Mohs Surgery

Mohs Micrographic surgery is a highly effective procedure used in skin cancer treatment. There are indications that a tumor requires Mohs. These indications are when tumors occur in high risk areas such as around the eyes, ears, nose and lips. These areas have higher recurrence rates than those located in other areas of the body. Other indications are recurrent tumors, tumors measuring greater than 2cm in diameter and incompletely excised tumors. Those that do not meet these criteria but are indications for Mohs Micrographic surgery (regardless of their location) include cutaneous malignancies with ill-defined tumor borders and aggressive histology.


Mohs micrographic surgery is performed on an outpatient basis. A sterile prep and draping is performed on all patients. Then the clinically apparent borders of tumor are marked using 1 percent gentian violet. Lidocaine 1 percent with epinephrine 1:100,000 is injected using a 30gauge needle for local anesthesia. The tumor is then debulked with a scalpel or curette to help define the depth and peripheral involvement of the malignancy. Following the debulking procedure, 1 percent gentian violet is again used to mark a 2-mm margin of normal-appearing skin around the debulked area.

The area thus outlined is incised using a No. 15 scalpel blade at a 45-degree angle to the skin. Then the skin is scored with several hash marks to allow precise anatomical orientation of the layer to be removed. This layer, which is approximately 3 mm in thickness, is then dissected free, using an iris scissors or a scalpel blade. The layer is placed on a 4-inch x 4-inch gauze, keeping its exact anatomical orientation to the patient. Hemostasis is achieved using electrocoagulation. The wound is then covered with an antibiotic ointment, non-adhesive gauze, and a pressure dressing. In the meantime, the patient relaxes in the recovery room for 30 to 45 minutes while the tissue is being processed.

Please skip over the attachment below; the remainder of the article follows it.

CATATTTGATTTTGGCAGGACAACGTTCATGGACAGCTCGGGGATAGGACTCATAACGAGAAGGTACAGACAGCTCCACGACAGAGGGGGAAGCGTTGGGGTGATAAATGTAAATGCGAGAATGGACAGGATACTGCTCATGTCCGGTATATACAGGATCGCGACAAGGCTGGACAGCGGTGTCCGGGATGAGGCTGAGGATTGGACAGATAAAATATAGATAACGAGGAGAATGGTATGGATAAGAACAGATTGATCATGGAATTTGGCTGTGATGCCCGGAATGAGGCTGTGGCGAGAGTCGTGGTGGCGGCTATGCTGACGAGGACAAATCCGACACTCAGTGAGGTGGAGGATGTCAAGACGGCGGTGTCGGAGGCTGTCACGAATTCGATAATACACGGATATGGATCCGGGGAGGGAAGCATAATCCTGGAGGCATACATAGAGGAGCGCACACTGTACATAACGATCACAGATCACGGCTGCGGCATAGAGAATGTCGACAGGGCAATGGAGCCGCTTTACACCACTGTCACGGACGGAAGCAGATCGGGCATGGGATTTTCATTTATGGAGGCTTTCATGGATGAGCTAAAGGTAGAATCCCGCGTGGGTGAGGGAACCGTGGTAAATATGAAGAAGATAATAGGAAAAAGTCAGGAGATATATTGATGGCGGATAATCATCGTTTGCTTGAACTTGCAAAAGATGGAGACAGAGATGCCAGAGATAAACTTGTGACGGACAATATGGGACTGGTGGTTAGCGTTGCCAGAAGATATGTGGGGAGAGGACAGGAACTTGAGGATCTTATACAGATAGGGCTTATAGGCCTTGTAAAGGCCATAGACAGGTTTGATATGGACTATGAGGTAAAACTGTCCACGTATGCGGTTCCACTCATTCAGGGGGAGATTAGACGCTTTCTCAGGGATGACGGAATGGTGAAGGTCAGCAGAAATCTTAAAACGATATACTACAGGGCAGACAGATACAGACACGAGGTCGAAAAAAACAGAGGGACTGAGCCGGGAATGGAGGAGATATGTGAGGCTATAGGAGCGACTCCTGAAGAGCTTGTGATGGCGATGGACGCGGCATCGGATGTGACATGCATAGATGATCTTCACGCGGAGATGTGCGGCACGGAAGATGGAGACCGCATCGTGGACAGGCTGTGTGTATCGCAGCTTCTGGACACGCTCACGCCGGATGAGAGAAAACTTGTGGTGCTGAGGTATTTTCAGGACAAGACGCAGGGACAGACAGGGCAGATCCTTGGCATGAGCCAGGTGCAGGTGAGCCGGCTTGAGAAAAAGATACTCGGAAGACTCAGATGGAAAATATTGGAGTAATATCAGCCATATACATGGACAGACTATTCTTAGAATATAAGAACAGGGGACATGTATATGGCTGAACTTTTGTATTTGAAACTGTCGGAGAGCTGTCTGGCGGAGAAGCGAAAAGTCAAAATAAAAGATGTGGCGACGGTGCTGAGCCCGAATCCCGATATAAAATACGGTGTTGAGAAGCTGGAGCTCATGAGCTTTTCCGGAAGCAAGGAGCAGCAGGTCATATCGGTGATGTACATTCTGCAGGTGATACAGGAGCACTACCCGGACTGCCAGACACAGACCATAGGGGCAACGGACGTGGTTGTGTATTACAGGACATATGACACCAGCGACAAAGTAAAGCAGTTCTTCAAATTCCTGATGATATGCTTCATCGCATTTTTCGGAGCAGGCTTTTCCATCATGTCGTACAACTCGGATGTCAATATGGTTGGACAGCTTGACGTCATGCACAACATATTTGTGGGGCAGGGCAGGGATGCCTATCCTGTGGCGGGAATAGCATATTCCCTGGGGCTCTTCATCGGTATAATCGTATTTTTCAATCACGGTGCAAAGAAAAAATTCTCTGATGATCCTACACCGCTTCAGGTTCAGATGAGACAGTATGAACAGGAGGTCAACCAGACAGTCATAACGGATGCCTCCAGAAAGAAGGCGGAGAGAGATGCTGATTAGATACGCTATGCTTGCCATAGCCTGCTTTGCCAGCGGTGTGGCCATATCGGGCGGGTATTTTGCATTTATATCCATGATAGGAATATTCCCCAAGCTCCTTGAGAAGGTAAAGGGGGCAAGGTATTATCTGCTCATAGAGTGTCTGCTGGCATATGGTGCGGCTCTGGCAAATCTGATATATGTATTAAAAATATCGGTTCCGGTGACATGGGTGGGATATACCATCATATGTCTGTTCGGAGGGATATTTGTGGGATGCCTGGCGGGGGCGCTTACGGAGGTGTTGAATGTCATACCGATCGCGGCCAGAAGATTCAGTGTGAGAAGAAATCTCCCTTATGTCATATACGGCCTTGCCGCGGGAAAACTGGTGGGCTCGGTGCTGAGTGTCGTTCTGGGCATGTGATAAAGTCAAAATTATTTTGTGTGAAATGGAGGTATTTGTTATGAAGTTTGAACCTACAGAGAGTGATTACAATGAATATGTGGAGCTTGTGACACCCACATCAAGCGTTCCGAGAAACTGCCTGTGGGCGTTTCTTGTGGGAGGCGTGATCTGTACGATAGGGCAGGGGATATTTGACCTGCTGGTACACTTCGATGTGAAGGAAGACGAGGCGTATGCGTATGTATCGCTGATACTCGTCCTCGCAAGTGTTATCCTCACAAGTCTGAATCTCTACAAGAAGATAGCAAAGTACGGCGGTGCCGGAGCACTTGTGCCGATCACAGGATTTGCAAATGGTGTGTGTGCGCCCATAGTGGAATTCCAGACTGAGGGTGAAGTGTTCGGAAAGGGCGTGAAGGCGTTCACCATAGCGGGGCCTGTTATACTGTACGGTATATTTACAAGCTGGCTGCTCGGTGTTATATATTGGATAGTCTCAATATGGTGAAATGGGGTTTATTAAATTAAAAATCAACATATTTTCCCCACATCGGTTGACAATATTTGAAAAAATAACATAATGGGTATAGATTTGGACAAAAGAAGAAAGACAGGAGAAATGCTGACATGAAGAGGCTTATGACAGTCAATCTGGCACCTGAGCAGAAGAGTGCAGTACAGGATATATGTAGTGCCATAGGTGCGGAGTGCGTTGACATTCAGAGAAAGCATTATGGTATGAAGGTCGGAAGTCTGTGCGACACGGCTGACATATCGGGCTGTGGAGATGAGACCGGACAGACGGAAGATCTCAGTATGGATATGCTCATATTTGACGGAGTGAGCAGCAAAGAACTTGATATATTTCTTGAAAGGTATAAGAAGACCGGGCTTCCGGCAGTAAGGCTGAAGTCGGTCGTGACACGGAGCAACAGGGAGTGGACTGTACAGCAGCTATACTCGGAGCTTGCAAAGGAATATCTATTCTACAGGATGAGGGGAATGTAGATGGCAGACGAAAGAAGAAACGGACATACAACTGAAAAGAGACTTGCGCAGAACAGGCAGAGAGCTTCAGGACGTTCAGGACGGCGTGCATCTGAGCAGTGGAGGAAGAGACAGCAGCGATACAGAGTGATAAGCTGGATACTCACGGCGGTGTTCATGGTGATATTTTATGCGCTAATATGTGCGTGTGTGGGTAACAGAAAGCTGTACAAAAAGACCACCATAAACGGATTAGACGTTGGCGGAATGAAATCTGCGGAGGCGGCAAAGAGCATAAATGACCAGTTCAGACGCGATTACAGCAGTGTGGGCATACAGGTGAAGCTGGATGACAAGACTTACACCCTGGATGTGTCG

A map of the specimen is drawn to correspond exactly to the layer removed. The specimen is divided into small pieces, which wiII ensure that it can fit onto a glass slide. These pieces are color coded using red and blue dyes so that all sides of the specimen can easily be identified. These colors correspond to the markings placed on the map. The scored hash marks are also indicated on the map to preserve the exact anatomical orientation.


The tissue is then delivered to the histology technician, who embeds the tissue in such a way that the entire undersurface (deep margin) of each specimen as well as its peripheral epidermal edge can be seen in one horizontal view on the slide. These specimens are then reviewed by the Mohs surgeon, who marks any residual tumor, which is easily located by the colored dyes seen on each specimen.


The location of this residual tumor is marked on the schematic map, which is used to determine the site from which the next layer will be taken. The tissue removed in the following layer is only that tissue involved with tumor; normal areas of the specimen that do not contain tumor are left alone. The Mohs technique is considered a tissue- sparing technique because only tissue involved with tumor is removed, which maximally preserves normal tissues. Reconstruction of the defect can follow after all tumor is removed.

For more information on Mohs Surgery, click here to visit the American College of Mohs Surgery website.

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